While watching a programme about the times of The Tudor monarchs and William Shakespeare, the academic Doctor, (I believe she is an anthropologist) who was the programme’s commentating expert, said of William Shakespeare, “he didn’t leave much behind”.

That has got to be a saying of the week.

There might be a bunch of conspiracy theorists who would very much agree with what she said.



  1. Obviously she meant apart from the plays, which may or may not have been written by him, although I think they probably were, in most part anyway. I think there’s a will that goes on about second best beds, and very little else to document his life. Most of what you hear at Stratford is Victorian hype and tourist propaganda.

  2. Someone should ask her what she meant…..Otherwise speculation might continue about what she meant – as much as speculation continues about…whether Shakespeare DID write the plays πŸ™„ ‘Experts on the authorship’ seem to come two-a-penny….;)

  3. You would hope that she meant ‘apart from the plays’, whoever is believed to have written the bits or bulk of them. Though this little but important point was not clarified.

    I have heard details of part of Will’s will; there is also some documenting of WS’ life as a lodger in London. A court case of the time, I think it may have been to do with a debt, (not Shakespeare’s debt) also sheds some light on his alleged movements. His brother’s grave stone in Southwark Cathedral should tell serious historians something, I would think.

  4. Interestingly, the ‘disputed authorship’ of Shakespeare’s plays provides good sport and keeps him in the public eye, rather than the conspiracy theorists themselves. That apart, there’s no smoke without fire.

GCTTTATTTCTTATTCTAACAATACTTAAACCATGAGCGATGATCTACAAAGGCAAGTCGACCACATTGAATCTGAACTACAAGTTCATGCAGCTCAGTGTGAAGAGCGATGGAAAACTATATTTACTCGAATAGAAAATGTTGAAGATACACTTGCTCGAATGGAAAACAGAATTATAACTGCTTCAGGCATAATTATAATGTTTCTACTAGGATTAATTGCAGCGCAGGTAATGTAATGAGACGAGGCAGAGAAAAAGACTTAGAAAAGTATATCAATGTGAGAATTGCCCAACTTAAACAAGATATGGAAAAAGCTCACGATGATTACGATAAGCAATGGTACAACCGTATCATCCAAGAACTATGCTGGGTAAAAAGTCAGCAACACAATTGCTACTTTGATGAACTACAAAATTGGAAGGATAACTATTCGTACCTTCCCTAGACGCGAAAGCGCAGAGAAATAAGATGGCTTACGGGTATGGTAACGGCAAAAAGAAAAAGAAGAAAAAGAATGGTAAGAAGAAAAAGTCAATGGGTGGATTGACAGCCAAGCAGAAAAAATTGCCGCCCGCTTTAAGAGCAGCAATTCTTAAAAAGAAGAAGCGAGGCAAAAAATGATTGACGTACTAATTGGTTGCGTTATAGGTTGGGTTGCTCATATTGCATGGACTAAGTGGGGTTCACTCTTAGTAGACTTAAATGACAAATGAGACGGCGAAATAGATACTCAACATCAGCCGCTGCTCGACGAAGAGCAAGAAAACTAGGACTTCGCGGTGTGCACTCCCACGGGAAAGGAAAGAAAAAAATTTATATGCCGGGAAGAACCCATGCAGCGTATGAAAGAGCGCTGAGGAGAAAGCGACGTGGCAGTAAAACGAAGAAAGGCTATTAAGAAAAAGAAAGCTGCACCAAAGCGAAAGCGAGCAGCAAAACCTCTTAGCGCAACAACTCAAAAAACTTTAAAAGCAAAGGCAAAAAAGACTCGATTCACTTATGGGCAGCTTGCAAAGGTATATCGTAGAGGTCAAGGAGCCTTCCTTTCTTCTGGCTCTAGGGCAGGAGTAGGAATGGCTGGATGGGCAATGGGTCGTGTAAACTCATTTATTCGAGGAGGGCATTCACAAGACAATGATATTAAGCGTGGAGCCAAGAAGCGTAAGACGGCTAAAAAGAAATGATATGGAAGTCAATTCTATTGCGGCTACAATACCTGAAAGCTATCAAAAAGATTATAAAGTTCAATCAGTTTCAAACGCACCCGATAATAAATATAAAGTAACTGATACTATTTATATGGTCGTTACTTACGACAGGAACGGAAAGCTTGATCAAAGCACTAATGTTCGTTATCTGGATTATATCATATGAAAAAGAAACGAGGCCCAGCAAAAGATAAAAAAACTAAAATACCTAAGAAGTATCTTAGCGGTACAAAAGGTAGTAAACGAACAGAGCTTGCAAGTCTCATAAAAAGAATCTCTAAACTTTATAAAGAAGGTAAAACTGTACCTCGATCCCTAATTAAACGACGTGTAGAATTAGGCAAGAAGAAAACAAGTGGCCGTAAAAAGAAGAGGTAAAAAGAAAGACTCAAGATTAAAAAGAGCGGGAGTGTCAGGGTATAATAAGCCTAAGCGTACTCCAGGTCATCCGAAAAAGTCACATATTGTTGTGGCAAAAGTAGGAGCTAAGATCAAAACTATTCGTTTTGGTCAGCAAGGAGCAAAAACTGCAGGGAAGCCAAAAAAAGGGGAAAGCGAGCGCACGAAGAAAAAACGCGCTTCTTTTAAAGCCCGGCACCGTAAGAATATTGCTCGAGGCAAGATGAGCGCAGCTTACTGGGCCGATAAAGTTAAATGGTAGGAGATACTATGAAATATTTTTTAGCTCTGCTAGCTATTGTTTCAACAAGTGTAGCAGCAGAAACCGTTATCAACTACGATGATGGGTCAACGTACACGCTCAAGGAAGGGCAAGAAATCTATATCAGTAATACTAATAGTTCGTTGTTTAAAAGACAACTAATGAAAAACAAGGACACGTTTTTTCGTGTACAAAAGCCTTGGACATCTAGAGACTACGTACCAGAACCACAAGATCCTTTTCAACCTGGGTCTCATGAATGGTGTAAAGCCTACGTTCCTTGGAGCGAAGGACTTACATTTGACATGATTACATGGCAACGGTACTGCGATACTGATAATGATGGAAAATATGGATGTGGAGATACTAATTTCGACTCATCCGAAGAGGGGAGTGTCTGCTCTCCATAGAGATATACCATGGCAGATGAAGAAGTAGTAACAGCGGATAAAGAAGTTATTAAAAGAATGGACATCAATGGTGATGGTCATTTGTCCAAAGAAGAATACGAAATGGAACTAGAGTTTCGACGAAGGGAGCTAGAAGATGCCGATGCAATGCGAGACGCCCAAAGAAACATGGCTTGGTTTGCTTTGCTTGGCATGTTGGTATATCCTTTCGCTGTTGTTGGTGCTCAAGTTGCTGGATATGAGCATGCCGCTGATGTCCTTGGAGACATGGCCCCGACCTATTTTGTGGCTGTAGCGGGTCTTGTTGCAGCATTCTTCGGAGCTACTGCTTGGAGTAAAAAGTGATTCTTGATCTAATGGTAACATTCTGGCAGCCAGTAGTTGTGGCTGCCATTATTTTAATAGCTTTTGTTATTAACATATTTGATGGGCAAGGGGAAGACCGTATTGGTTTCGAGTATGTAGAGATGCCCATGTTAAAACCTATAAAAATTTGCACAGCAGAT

5. What did he do ?… That is THE question…

    … I remember… He wakes up, he yawns, he scratch testicles… And he threads its slippers… He make number one while he sing “Singing in the rain, singing in the rain”… After, I don’t remember… :)) :))

  6. Well, he left a lot behind in terms of literature, influence on the English language, tourism etc. But he also manages to remain an enigma. A fascinating subject, and much preferable to these days of ‘celebrity exposture’.

  7. Toubib or not toubib that’s the question… :))

    ( Toubib is a Doctor in popular French… )

    Pronunciation : (To be)b

    Anyhow, Sheakespeare was ! Sheakespeare has been ! That’s the only answer !… :)) :))

  8. I mostly agree with what you say. I must add though, that the commentator, an intelligent lady, would, I am sure, seen the amusing element of her comment.

    I thought of you today as I ate half a generous home-made scone with pre-loaded jam and loads of whipped cream.

  9. There must be many people who agree with you…I am not sure I would regard it as a ‘major element’….Not ‘speculation’….there is certainly much more than mere speculation on the authorship of such a ‘body’ of literature; as it is….the corpus is almost eponymous!

  10. Actually Tylluan, as the commentator is a well-qualified anthropologist, you might be nearer the truth than you think!

    An historian, is likely to have qualified the point. However,
    the commentator, a lovely lady, made a delightful faux pas which, even she, as an intelligent person is likely to appreciate. Perhaps, she thought that the visual context was enough, even though she was leaving it well behind when the comment was made.

  11. Whoever was involved in the production of the material, it is an important body of work. History if full of authorships that are not quite as they seem, a number are even more than they appear. It is all quite fascinating.

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